July 30, 2021 | Erin Bluvas, firstname.lastname@example.org
“The UofSC Doctor of Physical Therapy (DPT) program is awesome,” says Seattle, Washington native Emma Mitsui. “It’s hard – you need a lot of dedication and resilience – but the faculty are so caring and helpful and will be there if you ask them. They’re also receptive to and supportive of new ideas.”
Mitsui’s idea was to create a student-led group called CULTURE (Cultivating Unified Lives Through Understanding, Reflecting, and Educating). She and co-founder/fellow DPT student Fei McMahon got the idea from some DPT students at another university and decided to launch a similar program at the Arnold School.
“Our main goal was to facilitate discussions on topics such as implicit biases, cultural humility, health inequities, and patient/client diversity and how physical therapists can address these issues,” says Mitsui, who worked with McMahon to lead group discussions and coordinate guest speakers. “It was incredibly helpful for me to find those resources and work through how I, as a future physical therapist, can be intentional about being inclusive, respectful, and accommodating so I can honor each of my patients and their life experiences.”
Mitsui discovered public health when she took some courses as an undergraduate student at the University of Washington. She became interested in the intersection of health and social justice and decided to pursue a career in physical therapy.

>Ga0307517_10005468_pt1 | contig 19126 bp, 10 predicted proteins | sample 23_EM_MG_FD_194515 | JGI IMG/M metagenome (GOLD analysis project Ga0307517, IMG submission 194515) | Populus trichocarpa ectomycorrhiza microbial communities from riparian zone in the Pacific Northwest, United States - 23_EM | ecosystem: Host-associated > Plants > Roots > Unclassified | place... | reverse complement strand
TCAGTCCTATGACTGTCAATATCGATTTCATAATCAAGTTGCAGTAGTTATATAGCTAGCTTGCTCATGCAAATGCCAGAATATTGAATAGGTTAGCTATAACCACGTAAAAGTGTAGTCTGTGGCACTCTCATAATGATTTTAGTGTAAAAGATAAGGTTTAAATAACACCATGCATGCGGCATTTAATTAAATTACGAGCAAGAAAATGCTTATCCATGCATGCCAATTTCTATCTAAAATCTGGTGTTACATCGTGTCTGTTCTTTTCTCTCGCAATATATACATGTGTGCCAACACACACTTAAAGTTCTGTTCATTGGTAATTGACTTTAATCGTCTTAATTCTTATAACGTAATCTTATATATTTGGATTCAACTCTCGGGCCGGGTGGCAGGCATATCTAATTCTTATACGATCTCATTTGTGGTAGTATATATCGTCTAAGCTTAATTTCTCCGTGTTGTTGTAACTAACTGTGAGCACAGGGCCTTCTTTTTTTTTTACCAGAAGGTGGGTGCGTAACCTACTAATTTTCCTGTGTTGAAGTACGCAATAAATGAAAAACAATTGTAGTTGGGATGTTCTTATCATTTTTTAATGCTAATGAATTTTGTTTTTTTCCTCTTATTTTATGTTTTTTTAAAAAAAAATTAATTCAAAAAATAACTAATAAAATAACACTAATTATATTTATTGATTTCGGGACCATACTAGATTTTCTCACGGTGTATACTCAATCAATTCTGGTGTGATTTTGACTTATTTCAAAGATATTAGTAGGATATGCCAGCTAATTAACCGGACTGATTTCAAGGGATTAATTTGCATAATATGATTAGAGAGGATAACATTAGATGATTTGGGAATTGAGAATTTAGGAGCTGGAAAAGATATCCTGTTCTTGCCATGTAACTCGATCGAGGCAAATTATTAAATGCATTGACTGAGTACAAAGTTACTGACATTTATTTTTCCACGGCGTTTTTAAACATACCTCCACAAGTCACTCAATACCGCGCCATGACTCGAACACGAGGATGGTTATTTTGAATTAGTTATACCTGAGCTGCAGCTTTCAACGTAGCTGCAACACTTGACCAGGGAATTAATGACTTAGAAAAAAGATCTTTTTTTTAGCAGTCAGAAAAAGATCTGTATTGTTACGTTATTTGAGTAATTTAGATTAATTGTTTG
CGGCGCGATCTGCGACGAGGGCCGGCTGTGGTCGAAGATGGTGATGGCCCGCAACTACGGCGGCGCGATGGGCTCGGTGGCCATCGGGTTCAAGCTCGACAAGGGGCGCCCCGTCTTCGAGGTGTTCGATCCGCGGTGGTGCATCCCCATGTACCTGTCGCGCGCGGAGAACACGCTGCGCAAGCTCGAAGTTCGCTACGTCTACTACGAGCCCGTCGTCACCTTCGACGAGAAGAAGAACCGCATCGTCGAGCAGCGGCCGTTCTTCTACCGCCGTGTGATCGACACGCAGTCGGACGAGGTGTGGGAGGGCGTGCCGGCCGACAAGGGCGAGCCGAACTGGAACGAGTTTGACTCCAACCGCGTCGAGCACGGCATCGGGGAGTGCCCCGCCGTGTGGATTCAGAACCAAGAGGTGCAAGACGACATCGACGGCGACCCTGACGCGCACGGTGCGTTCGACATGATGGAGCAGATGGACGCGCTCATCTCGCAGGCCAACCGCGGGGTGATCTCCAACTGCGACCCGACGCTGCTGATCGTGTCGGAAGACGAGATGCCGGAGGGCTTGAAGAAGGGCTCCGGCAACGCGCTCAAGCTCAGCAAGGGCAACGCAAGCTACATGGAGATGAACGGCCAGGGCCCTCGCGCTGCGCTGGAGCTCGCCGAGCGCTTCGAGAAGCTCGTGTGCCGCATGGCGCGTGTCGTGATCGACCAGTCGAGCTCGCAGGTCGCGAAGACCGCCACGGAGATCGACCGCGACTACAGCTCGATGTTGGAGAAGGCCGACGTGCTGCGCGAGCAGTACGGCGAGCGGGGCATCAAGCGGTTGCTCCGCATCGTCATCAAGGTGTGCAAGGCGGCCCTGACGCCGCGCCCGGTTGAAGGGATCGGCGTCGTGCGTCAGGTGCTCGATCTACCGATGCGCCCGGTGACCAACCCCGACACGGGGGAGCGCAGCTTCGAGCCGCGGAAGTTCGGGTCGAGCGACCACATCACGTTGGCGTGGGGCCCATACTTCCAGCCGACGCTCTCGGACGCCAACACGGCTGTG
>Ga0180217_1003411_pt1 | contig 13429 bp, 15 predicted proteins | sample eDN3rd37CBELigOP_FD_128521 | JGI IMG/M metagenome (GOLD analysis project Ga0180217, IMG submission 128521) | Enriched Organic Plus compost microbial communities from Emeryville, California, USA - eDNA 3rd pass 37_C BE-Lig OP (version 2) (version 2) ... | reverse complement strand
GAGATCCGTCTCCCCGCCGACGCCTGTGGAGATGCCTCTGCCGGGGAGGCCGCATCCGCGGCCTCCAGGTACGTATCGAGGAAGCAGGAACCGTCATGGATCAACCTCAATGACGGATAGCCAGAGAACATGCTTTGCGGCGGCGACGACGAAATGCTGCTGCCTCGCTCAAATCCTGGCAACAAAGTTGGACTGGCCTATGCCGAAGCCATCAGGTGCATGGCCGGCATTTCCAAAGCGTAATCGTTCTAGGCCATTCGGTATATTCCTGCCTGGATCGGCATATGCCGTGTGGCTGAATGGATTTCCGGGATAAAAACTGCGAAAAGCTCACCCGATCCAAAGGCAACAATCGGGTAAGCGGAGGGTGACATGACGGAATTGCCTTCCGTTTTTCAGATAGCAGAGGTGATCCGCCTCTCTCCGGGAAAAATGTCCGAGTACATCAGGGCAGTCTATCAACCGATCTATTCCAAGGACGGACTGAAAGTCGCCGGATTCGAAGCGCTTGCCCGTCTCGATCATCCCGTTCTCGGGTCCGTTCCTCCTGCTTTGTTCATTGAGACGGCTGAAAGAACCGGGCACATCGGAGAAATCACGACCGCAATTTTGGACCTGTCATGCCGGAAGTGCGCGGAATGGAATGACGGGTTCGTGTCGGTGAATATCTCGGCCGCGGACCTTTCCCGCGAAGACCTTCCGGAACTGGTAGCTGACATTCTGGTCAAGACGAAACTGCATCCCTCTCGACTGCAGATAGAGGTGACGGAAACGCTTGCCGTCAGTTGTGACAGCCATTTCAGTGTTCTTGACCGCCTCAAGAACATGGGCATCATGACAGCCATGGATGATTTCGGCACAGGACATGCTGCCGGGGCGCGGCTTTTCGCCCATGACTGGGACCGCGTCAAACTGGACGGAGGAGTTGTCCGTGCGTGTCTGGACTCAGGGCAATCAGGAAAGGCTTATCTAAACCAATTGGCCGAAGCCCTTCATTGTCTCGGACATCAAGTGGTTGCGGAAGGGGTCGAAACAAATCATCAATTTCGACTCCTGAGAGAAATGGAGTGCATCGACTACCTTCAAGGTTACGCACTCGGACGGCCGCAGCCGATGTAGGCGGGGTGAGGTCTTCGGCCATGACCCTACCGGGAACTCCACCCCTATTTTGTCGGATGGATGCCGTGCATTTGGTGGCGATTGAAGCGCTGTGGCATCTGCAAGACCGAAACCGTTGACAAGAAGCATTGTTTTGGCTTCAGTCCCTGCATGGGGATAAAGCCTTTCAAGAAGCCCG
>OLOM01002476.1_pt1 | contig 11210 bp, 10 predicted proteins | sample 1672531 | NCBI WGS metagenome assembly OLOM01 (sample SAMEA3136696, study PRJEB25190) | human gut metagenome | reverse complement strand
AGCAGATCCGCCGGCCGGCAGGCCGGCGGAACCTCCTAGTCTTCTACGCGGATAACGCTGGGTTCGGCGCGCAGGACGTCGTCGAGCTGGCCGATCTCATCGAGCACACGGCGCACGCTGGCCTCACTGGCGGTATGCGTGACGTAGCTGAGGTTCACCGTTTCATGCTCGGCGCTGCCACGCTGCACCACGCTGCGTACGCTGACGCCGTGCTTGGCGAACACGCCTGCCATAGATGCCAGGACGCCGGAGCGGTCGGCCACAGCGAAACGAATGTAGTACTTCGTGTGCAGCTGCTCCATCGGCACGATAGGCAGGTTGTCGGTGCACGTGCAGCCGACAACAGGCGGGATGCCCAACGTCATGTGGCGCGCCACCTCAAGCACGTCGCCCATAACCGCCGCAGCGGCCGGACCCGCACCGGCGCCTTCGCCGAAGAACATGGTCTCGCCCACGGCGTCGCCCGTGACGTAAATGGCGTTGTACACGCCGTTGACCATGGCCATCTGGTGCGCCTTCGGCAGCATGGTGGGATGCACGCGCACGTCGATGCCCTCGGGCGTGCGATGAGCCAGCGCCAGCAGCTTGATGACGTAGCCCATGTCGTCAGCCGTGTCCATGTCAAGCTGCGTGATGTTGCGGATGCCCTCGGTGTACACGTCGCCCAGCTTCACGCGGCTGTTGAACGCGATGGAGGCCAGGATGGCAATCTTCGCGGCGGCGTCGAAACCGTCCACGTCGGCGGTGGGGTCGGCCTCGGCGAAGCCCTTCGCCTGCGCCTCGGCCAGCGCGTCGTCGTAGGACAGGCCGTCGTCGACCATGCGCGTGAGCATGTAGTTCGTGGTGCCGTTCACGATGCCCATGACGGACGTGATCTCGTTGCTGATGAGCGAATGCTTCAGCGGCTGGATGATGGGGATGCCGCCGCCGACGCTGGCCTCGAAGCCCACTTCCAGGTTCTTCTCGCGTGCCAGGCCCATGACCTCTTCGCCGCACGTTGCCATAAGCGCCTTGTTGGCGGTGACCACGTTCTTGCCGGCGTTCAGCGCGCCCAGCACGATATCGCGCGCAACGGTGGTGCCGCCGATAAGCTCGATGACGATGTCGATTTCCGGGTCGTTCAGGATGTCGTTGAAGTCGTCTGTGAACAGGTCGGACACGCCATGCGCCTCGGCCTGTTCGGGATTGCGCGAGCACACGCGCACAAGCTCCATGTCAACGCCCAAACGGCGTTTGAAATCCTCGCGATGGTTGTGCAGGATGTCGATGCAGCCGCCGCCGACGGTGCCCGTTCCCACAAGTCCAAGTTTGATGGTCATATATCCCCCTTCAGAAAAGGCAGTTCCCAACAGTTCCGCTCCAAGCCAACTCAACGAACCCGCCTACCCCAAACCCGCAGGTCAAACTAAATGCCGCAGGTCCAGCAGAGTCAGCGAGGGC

“I liked the combination of tangible help we can offer people to improve their physical function and quality of life, and that we take each person’s background, their level of stress, their access to resources and their general experiences into account as we craft their plan of care,” Mitsui says. “We have the opportunity to spend time with them and get to know them and what they need.”
She was drawn to the Department of Exercise Science’s DPT program for its small class size and boutique approach to learning as well as the extensive clinical opportunities and collaborative environment. These attributes resulted in close mentorships with several faculty members, including clinical associate professor Alicia Flach, who encouraged and participated in the CULTURE group.
“Through all these relationships I’ve seen the impact that can be made through having a clear passion for what you’re teaching, creativity, openness to pranks and jokes, and creating an open environment to ask questions,” says Mitsui. “Those are all lessons I hope to carry into my clinical work.”
After gaining experience as a physical therapist, the August graduate would like to guide future students as a clinical instructor. Long term, Mitsui plans to participate in a mentorship program to help diversify the field and encourage more BIPOC+ students to pursue careers in healthcare.